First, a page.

Film Review ‘Yaara’
By Sunita Vijay
‘Yaara’ is a crime thriller written and directed by Tigmanshu Dhulia – a remake of the 2011 French film, ‘A Gang Story’. It’s a story of the ‘Chaukadi Gang’, comprising four friends who are circumstantially dragged into the world of crime as small kids.
Phagun (Vidyut Jammwal) and Mitwa (Amit Sadh) as kids, become good pals at first sight. Unfortunately, both have to flee from their village after the forcefully inflicted death of Phagun’s father. Being together during trying times becomes their major strength. The kids are adventurous, the clever traits they display while fooling the police during a short stunt catches the eyes of a gangster Chaman (Sanjay Mishra). Chaman carries out smuggling activities on the Indo-Nepal border. The two meet two other budding criminals of their age, Rizwan (Vijay Varma) and Bahadur (Kenny Basumatary), who are used as carriers by Chaman to deliver the smuggled goods. The four gel well and soon become partners in crime in the truest sense. Over time their criminal traits evolve. Their confident aspiration propels them to form their own ‘Chaukadi gang’.
The film traverses five decades (1950s-1997) of their misdeeds, transgressions and rise in this field. It simultaneously hints at India’s transition from early independence days to late nineties focusing on crime, unemployment, class exploitation and Naxalite movements, conveyed through posters on roads and walls, radio news, some revolutionary movements and smuggling trends. Tigmanshu keeps the costumes, hairstyle and sets close to the relevant decade, majorly covering 1970’s crucial events of these four and Sukanya (Shruti Hassan), a revolutionary to whom they supply revolvers for their movement. Their endeavour hits a road block, landing them in different jails for different terms. The movie then takes a leap, making us meet the stylised and well-established trio (except Mitwa) in 1997, now land dealers with legitimate earnings.
The story keeps moving back and forth between present and past events. They are jolted to learn that Mitwa has returned and needs help. The loyalty in them has to address the friend’s call and they all set out to help him even if that requires shedding their new, clean identities and reviving ugly traits from the past. Mitwa’s return in their life brings about chaos from which it would not be easy to emerge. The events that follow are intimidating, scratching the past, meandering through sweet-ugly memory lanes, making us understand the characters, showing their courtship, adventures, fun and fights. Lot of bloodshed, eliminations and sacrifices are experienced with Mitwa’s return. We witness shades of friendship, loyalty and betrayal. This is Tigmanshu’s forte and Yaara delivers on that score. The screenplay is terse and the editing tight, though at times Tigmanshu is in haste to elaborate the plot clearly. Maybe he feels that the audience will comprehend and read between the lines.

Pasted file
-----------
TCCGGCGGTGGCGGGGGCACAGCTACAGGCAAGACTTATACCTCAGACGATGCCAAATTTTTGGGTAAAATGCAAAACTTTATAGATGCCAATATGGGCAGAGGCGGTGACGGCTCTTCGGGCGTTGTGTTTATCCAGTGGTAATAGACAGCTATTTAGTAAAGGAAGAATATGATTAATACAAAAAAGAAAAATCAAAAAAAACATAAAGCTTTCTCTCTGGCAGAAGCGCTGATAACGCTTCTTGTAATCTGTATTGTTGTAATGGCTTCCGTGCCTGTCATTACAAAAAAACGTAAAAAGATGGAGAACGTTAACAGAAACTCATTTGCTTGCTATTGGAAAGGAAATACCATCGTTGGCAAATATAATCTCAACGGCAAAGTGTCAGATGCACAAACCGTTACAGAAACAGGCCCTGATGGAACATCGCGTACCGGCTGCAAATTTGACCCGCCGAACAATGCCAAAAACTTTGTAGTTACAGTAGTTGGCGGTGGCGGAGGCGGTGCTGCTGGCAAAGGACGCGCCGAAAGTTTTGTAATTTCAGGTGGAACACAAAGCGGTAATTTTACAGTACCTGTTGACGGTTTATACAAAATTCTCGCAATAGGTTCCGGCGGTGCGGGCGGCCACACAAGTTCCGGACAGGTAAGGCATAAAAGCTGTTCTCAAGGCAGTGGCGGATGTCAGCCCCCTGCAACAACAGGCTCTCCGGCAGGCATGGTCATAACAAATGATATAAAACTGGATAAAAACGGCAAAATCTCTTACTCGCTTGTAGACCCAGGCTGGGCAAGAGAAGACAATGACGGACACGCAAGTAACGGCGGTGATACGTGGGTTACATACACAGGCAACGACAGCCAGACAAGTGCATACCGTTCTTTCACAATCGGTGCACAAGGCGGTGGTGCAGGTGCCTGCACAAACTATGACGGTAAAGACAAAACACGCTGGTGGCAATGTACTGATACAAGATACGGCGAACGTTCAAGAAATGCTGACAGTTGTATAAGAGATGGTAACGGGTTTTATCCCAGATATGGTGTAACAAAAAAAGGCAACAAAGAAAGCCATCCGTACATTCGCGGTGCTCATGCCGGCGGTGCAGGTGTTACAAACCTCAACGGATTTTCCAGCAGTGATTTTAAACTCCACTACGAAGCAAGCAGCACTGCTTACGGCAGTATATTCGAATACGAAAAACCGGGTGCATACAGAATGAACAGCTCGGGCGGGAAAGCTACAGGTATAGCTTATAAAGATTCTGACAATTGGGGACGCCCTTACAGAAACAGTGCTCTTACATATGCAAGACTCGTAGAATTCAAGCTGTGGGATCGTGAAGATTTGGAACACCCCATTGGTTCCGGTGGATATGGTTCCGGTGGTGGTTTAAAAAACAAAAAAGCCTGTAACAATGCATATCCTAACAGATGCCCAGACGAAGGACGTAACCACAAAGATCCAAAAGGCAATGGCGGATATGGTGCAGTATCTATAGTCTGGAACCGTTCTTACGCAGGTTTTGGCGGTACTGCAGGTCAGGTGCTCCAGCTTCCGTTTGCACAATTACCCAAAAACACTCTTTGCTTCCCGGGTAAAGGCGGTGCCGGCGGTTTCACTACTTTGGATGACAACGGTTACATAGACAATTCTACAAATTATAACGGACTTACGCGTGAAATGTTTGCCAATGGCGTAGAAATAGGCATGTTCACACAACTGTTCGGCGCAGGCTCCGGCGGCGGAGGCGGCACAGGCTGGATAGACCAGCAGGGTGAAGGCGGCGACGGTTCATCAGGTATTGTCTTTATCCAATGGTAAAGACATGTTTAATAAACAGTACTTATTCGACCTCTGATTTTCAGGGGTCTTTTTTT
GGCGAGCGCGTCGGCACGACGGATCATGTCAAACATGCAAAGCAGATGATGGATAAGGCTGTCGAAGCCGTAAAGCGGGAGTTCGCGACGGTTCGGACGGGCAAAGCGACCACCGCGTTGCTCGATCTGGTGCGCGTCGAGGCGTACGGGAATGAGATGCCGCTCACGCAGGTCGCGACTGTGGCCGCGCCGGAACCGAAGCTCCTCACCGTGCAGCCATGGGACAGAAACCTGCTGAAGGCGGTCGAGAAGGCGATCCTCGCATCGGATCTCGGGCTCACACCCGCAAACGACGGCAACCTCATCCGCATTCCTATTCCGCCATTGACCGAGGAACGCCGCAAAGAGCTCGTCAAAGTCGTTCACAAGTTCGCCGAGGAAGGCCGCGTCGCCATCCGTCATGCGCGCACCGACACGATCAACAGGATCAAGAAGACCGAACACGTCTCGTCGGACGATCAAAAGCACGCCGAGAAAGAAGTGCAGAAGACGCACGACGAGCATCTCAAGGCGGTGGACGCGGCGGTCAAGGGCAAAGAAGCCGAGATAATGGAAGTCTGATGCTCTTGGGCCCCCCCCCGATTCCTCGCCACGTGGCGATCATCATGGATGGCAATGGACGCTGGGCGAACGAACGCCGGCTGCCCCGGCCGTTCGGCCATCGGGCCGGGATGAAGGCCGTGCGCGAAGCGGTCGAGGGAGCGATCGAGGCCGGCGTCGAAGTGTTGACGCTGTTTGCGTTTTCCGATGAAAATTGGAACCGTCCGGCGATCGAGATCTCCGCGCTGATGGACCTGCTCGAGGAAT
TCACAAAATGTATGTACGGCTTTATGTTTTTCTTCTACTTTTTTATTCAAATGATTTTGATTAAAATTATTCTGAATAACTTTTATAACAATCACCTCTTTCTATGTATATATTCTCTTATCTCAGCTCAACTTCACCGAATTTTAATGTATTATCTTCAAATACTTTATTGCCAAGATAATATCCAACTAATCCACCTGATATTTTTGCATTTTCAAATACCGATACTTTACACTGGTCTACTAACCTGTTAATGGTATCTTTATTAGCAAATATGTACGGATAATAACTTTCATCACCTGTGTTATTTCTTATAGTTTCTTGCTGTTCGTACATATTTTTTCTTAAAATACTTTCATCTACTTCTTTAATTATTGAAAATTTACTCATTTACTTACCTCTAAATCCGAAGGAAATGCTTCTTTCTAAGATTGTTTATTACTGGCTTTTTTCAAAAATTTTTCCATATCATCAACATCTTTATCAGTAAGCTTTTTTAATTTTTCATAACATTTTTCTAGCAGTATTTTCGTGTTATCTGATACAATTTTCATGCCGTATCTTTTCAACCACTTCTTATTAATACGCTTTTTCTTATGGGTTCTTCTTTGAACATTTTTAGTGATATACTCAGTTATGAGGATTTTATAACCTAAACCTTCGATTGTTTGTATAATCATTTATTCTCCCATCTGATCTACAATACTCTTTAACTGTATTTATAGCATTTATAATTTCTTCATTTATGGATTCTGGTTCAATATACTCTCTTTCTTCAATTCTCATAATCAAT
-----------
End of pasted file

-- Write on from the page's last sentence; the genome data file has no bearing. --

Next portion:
Vidyut’s role is stable and action his USP but he has a limited slot to showcase it. Shruti Hassan’s role is underwritten. Amit Sadh, Vijay and Kenny are brilliant in their shoes. Yaara shines blithely in many frames yet lacks the vibrant charisma typical of Tigmanshu Dhulia. It may not turn out to be his best film as the brilliance is felt sporadically.
The film’s credit and the ingenious photographs as backdrops in the beginning need special applause. The songs set the mood, beautifully embellishing the essence of friendship especially the choreography, lyrics and rhythm of ‘Khudkhushi’. A number of frames are tastefully crafted. Rishi Punjabi’s cinematography captures the beautiful locales of Uttarakhand, Rajasthan and Nepal. The sets are enchanting but some look made up. The outstanding moments that dazzle the heart come from the peculiarity the four friends own in their individuality, which remains consistent, well-defined, and gracefully upgraded from beginning to the end. The actors remain completely comfortable in their cloak.
Tigmanshu Dhulia as writer, director and producer, in earlier works like Haasil, Saheb Biwi aur Gangster 1 & 2, Paan Singh Tomar, etc., has set a high bar. Yaara is comparatively weak but the gang of four friends provide many bewitching golden moments. The flashback sequences of Yaara are excellent in parts and evoke nostalgia that we have seen before in few films; bare-chested buddies, with 70s bell bottom pants and big buckled belts, picturesque backdrops and snaps thoughtfully clicked to enhance the appeal and look; all this gives many ‘déjà vu’ moments.
Yaara’s story highlights the fact that the shadows of the past never leave, they haunt us and the call of true friendship never goes unaddressed, it has to be attended at any price. Yaara was strategically released on ‘World Friendship Day’ to glorify and celebrate friendship, portraying an adorable bond between four friends.